Here’s an essay I wrote back in 2010 when I was taking up Ethics in my MSc in Capital Markets, Regulation and Compliance course at the ICMA Center, University of Reading, UK. The paper itself is quite lengthy, so I will be posting bits and pieces. It seems so obvious that greed is not good, yet, time and again we have seen people who try to rationalize greed. Read on to learn their point of view.
This is the second of the 5-part essay that attempts to answer the question: Is it good for society if the financial services sector is motivated by greed?. (READ: Greed is Good), This post defines greed and society and set parameters as to what constitutes benefits to society.
Greed and Society
The concept of greed is akin to self-interest, although one can argue that there are subtle distinctions between the two terms. While self-interest looks out for one’s own well-being, greed involves the taking of more than one’s fair share. If one were to equate greed with self interest, one can argue that everything has a self-interest component, and therefore, those who are generous can still be acting for self-interest, i.e., the fulfillment of one’s own desire to help others. For purposes of this paper, while I may talk about self-interest and greed interchangeably, greed is defined as an excessive desire to acquire or possess more, especially with respect to material wealth, than one needs or deserves (Wikipedia).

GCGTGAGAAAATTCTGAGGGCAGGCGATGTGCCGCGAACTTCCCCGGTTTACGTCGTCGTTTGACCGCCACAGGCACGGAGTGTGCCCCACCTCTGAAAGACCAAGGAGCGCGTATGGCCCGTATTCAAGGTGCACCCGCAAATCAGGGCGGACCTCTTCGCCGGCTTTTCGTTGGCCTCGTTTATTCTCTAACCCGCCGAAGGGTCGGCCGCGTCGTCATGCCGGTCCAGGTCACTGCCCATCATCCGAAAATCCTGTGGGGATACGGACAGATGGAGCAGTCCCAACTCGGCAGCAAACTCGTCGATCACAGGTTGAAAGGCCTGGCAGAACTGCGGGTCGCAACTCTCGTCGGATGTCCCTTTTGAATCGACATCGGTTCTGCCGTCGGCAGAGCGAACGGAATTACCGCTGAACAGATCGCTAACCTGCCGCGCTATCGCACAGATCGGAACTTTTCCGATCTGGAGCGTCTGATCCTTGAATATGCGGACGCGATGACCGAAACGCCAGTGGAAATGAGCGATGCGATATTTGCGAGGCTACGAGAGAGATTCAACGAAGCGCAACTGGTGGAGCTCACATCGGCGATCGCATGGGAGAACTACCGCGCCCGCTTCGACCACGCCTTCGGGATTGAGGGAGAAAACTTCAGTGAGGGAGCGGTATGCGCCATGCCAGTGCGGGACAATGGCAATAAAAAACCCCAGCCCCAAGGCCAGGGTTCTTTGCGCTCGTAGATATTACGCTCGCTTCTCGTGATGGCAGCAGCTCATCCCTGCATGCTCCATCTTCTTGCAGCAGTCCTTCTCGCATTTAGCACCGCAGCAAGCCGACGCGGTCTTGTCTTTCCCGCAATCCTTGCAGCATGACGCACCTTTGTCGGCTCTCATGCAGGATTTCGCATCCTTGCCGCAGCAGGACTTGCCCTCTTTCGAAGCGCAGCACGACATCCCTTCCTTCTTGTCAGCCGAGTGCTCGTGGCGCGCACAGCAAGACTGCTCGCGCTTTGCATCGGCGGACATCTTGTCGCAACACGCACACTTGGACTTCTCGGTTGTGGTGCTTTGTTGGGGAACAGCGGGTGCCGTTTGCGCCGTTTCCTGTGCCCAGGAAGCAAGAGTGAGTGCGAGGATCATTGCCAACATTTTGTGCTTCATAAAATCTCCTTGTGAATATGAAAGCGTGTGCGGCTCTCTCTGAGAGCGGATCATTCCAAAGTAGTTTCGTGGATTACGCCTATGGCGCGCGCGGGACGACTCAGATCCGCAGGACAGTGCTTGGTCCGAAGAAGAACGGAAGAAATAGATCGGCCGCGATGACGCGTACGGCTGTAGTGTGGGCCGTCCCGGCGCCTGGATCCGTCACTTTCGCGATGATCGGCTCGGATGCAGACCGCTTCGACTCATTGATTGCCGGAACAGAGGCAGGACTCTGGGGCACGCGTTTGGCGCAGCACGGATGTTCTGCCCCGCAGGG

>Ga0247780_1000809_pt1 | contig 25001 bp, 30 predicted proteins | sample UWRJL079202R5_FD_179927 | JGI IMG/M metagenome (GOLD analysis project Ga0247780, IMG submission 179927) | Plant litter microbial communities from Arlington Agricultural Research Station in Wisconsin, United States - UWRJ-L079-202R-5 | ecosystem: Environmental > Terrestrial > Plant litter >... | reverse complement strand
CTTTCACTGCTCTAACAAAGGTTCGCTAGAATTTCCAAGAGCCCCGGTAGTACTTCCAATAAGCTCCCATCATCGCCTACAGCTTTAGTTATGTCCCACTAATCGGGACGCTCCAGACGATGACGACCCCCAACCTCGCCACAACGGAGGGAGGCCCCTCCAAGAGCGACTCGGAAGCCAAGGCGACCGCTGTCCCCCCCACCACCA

In discussing whether it is beneficial to society if the financial services industry is motivated by greed, my focus would be the impact on financial markets, its players, and the general public. Society, in this paper, is defined as an economic or financial infrastructure with a set of relations among people. This includes the financial institutions, governmental bodies, clients, and the public at large. Specifically, “benefits” to financial markets relate primarily to actions that would promote market efficiency, which achieves the maximum output with the minimum input and thereby provides abundance of goods and services and ultimately promotes the general welfare. However, fairness is an equally desirable value, both as a means towards efficiency and as an end in itself. Ultimately, people will participate in financial markets only if they perceive markets to be fair (Boatright, Theoretical Perspectives in Finance, 2008). These two values, efficiency and fairness, however, directly relates to the core of the debate on whether greed is beneficial or harmful. In particular, fairness can conflict with efficiency, and painful decisions sometimes need to be made between efficiency and fairness. In the same vein, proponents of greed argue that promoting self-interest leads to efficiency. However, the concept of greed conflicts with fairness since greed connotes the taking of more than one’s fair share, at the detriment of others. It is in this context that we view the conflicts between arguments for and against greed, and a balance needs to be made in resolving the equity-efficiency trade-off.
Watch out for the next part which shall discuss some of the theories that provide the framework for different arguments for or against greed.
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